Risk Factors and Causes

Transcript

Dr. Green
The majority of lower respiratory tract infections are caused by bacteria, but viruses and fungi can also invade and infect the mucous membrane of the lower respiratory tract. Captain Miller, can you tell us more about what causes a lower respiratory infection?

Captain Miller
Certainly, Dr. Green. Bronchitis, or infection of the bronchi, often starts as an upper respiratory infection that eventually spreads to the lower respiratory tract. Other times, the bronchi become inflamed due to other systemic, bacterial, or viral infections, such as:

  • Influenza
  • Rubeola, or measles
  • Rubella
  • Pertussis, or whooping cough
  • Scarlet fever, or
  • Typhoid fever

Bronchiolitis, or infection of the bronchioles, typically affects infants, and is most often caused by respiratory syncytial virus, or RSV. Other viruses can also cause bronchiolitis.

There are a number of factors, including environmental contaminants, autoimmune diseases, and infections, that can cause pneumonitis, or inflammation of the lungs. When inflammation of the lungs is caused by infection, it's called pneumonia. Most infections that cause pneumonia are bacterial infections, but viruses and fungi can also cause pneumonia, especially in the very young, the very old, and people with weakened immune systems.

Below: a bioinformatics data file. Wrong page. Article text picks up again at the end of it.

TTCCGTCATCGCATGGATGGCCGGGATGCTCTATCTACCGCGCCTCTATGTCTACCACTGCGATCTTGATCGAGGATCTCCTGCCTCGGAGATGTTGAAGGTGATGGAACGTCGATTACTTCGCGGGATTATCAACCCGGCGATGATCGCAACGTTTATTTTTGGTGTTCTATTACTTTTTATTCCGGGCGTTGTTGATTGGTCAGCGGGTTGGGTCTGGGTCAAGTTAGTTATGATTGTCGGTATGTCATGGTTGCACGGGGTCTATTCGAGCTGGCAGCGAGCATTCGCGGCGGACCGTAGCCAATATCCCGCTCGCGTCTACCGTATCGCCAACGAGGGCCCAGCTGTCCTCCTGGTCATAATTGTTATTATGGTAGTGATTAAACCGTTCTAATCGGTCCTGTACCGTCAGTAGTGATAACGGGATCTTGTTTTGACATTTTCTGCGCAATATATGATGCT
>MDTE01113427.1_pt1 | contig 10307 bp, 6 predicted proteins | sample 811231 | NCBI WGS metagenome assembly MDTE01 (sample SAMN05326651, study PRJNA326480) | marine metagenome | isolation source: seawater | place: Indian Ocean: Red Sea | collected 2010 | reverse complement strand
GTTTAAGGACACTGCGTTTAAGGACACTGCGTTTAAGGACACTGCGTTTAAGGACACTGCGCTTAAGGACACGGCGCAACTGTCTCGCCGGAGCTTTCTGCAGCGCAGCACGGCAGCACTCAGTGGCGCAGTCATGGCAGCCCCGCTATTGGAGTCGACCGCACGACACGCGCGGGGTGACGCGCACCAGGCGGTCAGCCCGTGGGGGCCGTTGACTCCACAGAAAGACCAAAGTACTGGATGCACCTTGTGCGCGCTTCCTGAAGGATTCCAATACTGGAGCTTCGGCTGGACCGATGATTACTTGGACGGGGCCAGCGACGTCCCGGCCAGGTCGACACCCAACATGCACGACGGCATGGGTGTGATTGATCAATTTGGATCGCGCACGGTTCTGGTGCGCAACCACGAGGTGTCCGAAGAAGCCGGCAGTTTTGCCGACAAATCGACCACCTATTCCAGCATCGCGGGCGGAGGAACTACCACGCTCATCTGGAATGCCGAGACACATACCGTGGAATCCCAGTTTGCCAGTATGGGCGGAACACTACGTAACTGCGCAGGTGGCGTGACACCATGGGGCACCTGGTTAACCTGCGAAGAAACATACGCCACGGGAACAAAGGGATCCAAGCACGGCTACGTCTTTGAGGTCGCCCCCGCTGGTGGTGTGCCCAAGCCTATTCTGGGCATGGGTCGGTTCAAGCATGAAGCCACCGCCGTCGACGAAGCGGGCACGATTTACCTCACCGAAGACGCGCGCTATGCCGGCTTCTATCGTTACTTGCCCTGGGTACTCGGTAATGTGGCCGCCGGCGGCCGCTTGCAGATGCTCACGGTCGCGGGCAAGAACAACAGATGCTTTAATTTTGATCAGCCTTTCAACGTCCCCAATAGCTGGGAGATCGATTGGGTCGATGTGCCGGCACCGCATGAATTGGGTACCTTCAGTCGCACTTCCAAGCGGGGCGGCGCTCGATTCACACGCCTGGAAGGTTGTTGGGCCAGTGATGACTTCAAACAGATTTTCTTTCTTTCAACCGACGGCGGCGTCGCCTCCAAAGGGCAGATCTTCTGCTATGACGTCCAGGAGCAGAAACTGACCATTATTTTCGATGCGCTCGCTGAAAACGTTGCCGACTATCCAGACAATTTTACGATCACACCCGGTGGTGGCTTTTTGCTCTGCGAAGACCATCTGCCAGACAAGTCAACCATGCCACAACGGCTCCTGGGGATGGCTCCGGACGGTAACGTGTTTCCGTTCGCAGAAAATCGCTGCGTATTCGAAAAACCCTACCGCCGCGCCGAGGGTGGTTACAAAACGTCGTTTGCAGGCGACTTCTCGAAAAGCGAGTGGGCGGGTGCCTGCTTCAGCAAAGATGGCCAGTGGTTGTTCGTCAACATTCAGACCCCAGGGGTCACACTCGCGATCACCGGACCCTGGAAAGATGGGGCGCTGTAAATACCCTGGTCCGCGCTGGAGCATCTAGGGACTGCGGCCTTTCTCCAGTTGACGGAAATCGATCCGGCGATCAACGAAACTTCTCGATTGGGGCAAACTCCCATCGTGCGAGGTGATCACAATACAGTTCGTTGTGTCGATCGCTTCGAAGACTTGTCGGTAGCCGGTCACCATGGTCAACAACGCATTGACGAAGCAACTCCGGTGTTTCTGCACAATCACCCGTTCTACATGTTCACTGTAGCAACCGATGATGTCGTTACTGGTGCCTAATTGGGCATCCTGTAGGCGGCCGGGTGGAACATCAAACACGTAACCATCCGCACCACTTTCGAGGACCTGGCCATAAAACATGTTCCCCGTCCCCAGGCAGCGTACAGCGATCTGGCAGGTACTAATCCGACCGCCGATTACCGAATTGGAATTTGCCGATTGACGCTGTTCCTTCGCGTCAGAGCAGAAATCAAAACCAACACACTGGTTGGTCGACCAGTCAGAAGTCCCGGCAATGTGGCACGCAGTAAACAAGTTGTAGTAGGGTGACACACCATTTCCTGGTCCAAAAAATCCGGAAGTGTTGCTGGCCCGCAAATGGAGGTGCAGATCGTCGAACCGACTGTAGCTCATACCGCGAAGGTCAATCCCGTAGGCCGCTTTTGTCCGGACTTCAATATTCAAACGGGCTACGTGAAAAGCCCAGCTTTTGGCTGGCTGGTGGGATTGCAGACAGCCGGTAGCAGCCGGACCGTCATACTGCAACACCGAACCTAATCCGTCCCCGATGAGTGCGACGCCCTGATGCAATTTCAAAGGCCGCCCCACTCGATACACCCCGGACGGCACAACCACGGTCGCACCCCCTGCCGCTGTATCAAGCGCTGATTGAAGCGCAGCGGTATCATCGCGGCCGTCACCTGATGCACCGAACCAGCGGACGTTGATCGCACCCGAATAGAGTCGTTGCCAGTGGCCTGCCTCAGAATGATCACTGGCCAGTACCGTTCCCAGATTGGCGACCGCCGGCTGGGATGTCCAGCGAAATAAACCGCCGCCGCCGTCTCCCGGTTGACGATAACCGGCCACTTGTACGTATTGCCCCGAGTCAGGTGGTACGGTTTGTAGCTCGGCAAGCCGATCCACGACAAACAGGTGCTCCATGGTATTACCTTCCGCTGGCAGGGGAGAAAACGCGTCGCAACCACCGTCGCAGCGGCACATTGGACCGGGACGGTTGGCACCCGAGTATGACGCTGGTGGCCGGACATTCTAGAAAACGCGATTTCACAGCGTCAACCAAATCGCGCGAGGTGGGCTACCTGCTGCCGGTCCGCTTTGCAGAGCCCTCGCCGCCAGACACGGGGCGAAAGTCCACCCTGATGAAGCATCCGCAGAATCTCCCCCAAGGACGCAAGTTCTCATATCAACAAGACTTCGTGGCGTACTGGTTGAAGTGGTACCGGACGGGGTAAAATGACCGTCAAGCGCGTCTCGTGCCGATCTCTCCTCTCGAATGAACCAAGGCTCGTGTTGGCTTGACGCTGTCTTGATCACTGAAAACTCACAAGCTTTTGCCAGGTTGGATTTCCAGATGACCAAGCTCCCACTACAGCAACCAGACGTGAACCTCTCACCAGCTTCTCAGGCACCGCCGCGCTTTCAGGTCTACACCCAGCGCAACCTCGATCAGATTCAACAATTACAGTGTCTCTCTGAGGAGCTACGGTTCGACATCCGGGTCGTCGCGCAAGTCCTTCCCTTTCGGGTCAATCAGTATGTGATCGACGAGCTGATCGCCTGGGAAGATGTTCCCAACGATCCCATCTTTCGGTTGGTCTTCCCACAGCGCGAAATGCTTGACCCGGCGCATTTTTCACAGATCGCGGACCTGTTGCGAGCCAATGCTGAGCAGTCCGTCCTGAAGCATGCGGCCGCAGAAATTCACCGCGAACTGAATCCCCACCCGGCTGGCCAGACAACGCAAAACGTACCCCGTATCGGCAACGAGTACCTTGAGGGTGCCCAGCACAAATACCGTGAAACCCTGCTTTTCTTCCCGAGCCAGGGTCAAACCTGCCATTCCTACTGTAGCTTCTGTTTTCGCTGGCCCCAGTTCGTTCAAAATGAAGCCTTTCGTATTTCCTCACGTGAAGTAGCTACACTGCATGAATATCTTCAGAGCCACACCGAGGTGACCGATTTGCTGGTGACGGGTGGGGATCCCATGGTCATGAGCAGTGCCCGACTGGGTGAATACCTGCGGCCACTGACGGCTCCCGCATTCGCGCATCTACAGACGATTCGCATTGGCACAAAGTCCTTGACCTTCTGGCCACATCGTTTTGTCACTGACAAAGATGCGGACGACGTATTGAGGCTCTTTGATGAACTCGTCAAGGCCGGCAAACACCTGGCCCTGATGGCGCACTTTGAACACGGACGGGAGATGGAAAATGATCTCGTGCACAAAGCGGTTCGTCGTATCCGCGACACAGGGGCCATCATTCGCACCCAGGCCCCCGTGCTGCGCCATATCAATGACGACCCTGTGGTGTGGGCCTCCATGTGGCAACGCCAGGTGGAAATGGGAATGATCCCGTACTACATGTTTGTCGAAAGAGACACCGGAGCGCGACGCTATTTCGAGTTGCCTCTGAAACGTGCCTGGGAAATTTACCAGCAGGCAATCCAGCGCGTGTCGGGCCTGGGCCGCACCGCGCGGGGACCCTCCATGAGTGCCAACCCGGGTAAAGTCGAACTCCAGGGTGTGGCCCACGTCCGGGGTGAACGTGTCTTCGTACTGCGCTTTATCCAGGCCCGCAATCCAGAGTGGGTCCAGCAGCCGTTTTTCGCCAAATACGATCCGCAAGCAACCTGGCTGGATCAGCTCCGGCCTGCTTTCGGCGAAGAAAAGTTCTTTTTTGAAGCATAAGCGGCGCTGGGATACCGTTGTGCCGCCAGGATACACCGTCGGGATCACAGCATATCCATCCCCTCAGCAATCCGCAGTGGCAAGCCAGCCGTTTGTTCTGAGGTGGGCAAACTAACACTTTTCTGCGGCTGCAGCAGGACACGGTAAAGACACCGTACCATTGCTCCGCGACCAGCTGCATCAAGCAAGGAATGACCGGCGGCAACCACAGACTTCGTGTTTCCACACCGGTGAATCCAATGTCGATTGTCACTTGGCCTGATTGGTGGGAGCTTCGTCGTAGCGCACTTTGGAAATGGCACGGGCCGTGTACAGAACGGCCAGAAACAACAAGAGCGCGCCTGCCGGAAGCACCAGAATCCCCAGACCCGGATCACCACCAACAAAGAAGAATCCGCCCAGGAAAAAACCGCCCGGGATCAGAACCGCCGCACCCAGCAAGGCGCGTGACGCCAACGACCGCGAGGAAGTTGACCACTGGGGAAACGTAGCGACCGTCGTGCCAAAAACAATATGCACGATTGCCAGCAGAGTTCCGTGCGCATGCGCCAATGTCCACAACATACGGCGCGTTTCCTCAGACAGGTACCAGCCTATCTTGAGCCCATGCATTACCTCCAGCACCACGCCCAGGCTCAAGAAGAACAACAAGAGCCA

Bacteria, viruses, and fungi that infect the lower respiratory tract may spread through tiny air droplets that are released when an infected person sneezes, coughs, or talks. Other times, infection sets in when the bacteria that normally live in the upper respiratory tract, called flora, get into the lungs.

Normally, nasal hairs and wet mucus trap foreign particles and microbes to protect the respiratory tract. In addition, the adenoids and tonsils, which are located in the pharynx, or throat, release white blood cells and antibodies that fight and destroy invading microbes.

However, many viruses and bacteria are able to adapt in order to resist destruction. For example, some microbes produce toxins that impair the body's natural defenses. Others change their shape or outer structural proteins to disguise themselves from being recognized by the immune system.

Infection occurs when an invading virus, bacterium, or fungus overcomes the body's natural defenses and invades the mucous membrane, or inner lining, of the respiratory tract.